A November production, Merchant On Venice, by EnActe Arts, may just be the catalyst to creating a wave of crossover theater. Written by L.A.-based playwright Shishir Kurup, the play uses the plot and iambic pentametric verse of Shakespeare’s Merchant of Venice. The twist is that Kurup’s story is set on Venice Boulevard, in L.A. and throws a spotlight on present day immigrant South Asians in the United States. Portrayals of communal ideologies, prejudices, and stereotypes underpin a plot that explores patriarchal dictats, religious credos, professional ambition, and personal relationships.
EnActe, operating out of Houston, Texas and Bay Area, California, was launched as a collaborative platform, to foster a continuing communion between talent, theater ideas, and the global audience. “There are numerous playwrights in South Asia and in the South Asian diaspora, from Africa to the U.S., who are writing with a world voice. EnActe is a platform for showcasing such works, that include a South Asian basis and a cultural overlay from another nation.” says Vinita Sud Belani, Artistic Director and Founder of EnActe.
In the United States, South Asian theater companies are community-focused, while bigger production houses only use professional talent and mainstream themes. Belani hopes that EnActe will bridge the gap, clarifying further, “EnActe aims to provide a platform for amateur actors to grow their talent with professional input and make the jump to bigger and better. We provide a budget for professional directors and technical teams, to create a professional, learning environment. We are especially excited to showcase contemporary writers and their new works. Occasionally we do shows as fundraisers for other non-profits. Then we try to keep our costs low!”
EnActe’s Board is representative of this financial and thematic commitment. The Board comprises of Jim Gunderson, corporate lawyer turned Broadway Producer from New York; Ajay Chowdhury, one of UK’s most influential Asians; and Belani, a C-level technology executive turned arts-leader.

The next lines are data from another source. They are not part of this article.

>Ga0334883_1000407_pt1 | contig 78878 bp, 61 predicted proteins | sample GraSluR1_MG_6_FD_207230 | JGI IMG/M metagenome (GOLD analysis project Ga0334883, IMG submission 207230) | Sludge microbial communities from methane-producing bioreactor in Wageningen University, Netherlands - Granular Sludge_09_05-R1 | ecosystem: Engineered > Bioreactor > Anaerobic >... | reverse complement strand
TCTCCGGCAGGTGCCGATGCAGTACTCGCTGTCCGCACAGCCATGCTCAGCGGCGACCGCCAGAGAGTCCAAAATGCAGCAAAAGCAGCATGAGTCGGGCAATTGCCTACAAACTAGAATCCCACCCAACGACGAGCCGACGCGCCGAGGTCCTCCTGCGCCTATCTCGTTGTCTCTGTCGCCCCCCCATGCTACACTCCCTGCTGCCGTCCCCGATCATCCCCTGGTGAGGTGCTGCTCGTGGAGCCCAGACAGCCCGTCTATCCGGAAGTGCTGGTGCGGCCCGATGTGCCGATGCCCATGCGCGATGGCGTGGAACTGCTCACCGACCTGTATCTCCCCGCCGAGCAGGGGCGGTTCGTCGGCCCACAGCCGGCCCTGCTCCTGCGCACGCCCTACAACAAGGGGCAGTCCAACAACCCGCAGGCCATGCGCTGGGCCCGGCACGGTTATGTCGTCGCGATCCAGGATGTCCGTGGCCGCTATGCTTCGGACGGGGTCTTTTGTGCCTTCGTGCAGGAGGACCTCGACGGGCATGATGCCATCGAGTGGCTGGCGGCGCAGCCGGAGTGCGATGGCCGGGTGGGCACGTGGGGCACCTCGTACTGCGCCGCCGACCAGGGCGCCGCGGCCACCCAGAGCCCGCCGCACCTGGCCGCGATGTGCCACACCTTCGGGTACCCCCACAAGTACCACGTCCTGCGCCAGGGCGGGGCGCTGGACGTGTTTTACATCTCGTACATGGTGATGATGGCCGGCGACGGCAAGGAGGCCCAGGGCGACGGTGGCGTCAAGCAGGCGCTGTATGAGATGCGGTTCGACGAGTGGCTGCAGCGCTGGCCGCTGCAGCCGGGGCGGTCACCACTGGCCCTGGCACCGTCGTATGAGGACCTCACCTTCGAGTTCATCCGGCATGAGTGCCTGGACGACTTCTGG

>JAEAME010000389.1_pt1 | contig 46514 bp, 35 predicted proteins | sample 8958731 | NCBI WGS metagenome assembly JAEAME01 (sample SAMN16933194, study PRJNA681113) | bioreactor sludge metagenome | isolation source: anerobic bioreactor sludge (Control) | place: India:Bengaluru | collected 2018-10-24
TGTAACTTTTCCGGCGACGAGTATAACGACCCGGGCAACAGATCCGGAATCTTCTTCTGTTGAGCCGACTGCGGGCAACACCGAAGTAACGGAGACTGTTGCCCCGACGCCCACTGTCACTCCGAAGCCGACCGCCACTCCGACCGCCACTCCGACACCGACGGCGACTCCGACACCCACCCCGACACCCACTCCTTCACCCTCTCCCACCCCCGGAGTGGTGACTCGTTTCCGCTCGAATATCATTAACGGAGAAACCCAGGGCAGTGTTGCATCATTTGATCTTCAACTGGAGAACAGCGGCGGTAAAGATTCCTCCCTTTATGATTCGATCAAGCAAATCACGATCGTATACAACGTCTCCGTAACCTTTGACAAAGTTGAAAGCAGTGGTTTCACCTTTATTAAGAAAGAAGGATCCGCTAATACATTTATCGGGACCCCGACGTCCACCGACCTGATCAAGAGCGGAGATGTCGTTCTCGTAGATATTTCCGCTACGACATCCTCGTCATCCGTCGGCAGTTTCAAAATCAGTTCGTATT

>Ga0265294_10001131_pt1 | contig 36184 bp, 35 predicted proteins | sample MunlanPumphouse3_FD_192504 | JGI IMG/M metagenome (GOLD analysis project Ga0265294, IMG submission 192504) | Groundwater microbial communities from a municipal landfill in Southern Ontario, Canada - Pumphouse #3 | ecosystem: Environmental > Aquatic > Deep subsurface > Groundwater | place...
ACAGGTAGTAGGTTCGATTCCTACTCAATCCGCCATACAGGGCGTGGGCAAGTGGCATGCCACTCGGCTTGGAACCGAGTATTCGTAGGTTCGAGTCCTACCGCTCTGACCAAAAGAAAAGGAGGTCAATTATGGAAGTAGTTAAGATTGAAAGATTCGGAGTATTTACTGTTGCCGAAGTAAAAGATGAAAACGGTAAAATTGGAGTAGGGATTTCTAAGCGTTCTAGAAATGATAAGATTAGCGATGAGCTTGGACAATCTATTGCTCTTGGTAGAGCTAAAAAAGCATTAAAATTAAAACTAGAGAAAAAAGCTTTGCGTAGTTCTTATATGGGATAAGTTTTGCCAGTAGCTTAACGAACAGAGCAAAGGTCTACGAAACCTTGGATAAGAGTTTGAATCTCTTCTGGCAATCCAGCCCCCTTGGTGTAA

Merchant On Venice has been staged once before, in Chicago, and was named among the top ten plays of the year by the Chicago media. Such is the polycultural pull of the script that the UK Arts Alliance granted funds for a London staging in 2015. It was also workshopped at the Oregon Shakespeare Festival in 2012.
Merchant On Venice will appeal to every kind of theatergoer. The play is peppered with multicultural and multi-ethnic pop references; a kind of Shakespeare meets Bollywood via Hollywood in the grit of modern day Culver City.
The play is co-directed by two seasoned theater professionals. One is Amsalan Doraisingam, a theater director and actor who runs his own theater training company in Malaysia, who was motivated enough to fly to the United States to participate. The other is Sonalee Hardikar, a new Bay Area resident, with theater and theater training experience at the National School of Drama and the Indian Film Institute. The cast blends students of theater from Stanford, UC Santa Cruz and Foothill as well as local South Asian talent and new entrants to the theater scene in the Bay Area.
EnActe has this rare ability to attract and channelize international attention, as illustrated by the story behind their first production. In 2012, Belani met Jean-Claude Carrière, the playwright for Peter Brook’s Mahabharata, who later agreed to present an intimate, story-telling version of the original work, called The Modern Vyaasa. “It was a dream debut show for any theater!” comments Belani of the March 2013 production. Popular demand has driven EnActe to bring back The Modern Vyaasa, staging it in various cities in October this year. “This is the beginning”, says Belani. “Our ultimate goal for the Mahabharata Project is to catalyze the production of Carrière’s full nine hour play…It may take a while!”
An earlier production Noor, was also a period piece, bringing to life the political maneuvers during the reign of Emperor Jahangir, especially the influence wielded by Queen Noor Jahan. EnActe runs the gamut of offerings and is as comfortable staging contemporary stories like Go To Your Room, Mother, a light-hearted comedy about empty-nesters with errant Moms.
There are certain criteria that all of EnActe’s productions have in common: Each has to have a South Asian theme or story, must be told by a South Asian or diaspora writer and must have universal appeal. The productions are “workshopped,” inviting theater professionals and focus groups to brainstorm about all aspects. Incidentally, EnActe plans to hold a series of theater and acting workshops in 2015, including some for children and youth.
EnActe’s November production Merchant On Venice is based on the workshopped script from the Oregon Theater Festival. The play therefore promises to hold true to high theatrical standards and promises the audience an entertaining and fulfilling time.
Nov 14-16, 21-22. Mountain View Center of Performing Arts, 500 Castro St, Mountain View. Enacte.org, (650) 903-6000, mountainview.gov/mvcpa/ticket.html.